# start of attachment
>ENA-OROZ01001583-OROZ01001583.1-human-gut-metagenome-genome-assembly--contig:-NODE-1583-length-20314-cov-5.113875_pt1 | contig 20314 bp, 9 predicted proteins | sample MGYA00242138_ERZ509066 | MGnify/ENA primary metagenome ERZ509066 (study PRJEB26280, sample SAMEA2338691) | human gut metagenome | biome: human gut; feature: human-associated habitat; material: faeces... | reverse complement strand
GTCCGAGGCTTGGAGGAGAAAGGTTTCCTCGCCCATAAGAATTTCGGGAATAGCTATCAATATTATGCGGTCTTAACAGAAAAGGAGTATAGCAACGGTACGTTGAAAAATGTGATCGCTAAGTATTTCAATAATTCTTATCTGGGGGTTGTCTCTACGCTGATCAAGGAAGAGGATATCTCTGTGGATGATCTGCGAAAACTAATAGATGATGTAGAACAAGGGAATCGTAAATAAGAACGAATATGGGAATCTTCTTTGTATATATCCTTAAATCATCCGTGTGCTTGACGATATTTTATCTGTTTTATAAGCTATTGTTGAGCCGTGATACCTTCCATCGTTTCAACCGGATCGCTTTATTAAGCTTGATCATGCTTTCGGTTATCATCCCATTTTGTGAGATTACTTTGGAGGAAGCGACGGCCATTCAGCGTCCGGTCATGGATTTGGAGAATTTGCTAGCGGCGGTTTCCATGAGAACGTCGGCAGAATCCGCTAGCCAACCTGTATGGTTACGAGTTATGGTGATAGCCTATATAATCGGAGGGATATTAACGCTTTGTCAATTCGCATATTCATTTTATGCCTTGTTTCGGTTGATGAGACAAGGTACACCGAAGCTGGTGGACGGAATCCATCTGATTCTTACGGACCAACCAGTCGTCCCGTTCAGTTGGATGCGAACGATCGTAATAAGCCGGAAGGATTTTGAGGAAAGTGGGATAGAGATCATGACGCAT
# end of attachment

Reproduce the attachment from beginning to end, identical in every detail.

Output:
>ENA-OROZ01001583-OROZ01001583.1-human-gut-metagenome-genome-assembly--contig:-NODE-1583-length-20314-cov-5.113875_pt1 | contig 20314 bp, 9 predicted proteins | sample MGYA00242138_ERZ509066 | MGnify/ENA primary metagenome ERZ509066 (study PRJEB26280, sample SAMEA2338691) | human gut metagenome | biome: human gut; feature: human-associated habitat; material: faeces... | reverse complement strand
GTCCGAGGCTTGGAGGAGAAAGGTTTCCTCGCCCATAAGAATTTCGGGAATAGCTATCAATATTATGCGGTCTTAACAGAAAAGGAGTATAGCAACGGTACGTTGAAAAATGTGATCGCTAAGTATTTCAATAATTCTTATCTGGGGGTTGTCTCTACGCTGATCAAGGAAGAGGATATCTCTGTGGATGATCTGCGAAAACTAATAGATGATGTAGAACAAGGGAATCGTAAATAAGAACGAATATGGGAATCTTCTTTGTATATATCCTTAAATCATCCGTGTGCTTGACGATATTTTATCTGTTTTATAAGCTATTGTTGAGCCGTGATACCTTCCATCGTTTCAACCGGATCGCTTTATTAAGCTTGATCATGCTTTCGGTTATCATCCCATTTTGTGAGATTACTTTGGAGGAAGCGACGGCCATTCAGCGTCCGGTCATGGATTTGGAGAATTTGCTAGCGGCGGTTTCCATGAGAACGTCGGCAGAATCCGCTAGCCAACCTGTATGGTTACGAGTTATGGTGATAGCCTATATAATCGGAGGGATATTAACGCTTTGTCAATTCGCATATTCATTTTATGCCTTGTTTCGGTTGATGAGACAAGGTACACCGAAGCTGGTGGACGGAATCCATCTGATTCTTACGGACCAACCAGTCGTCCCGTTCAGTTGGATGCGAACGATCGTAATAAGCCGGAAGGATTTTGAGGAAAGTGGGATAGAGATCATGACGCAT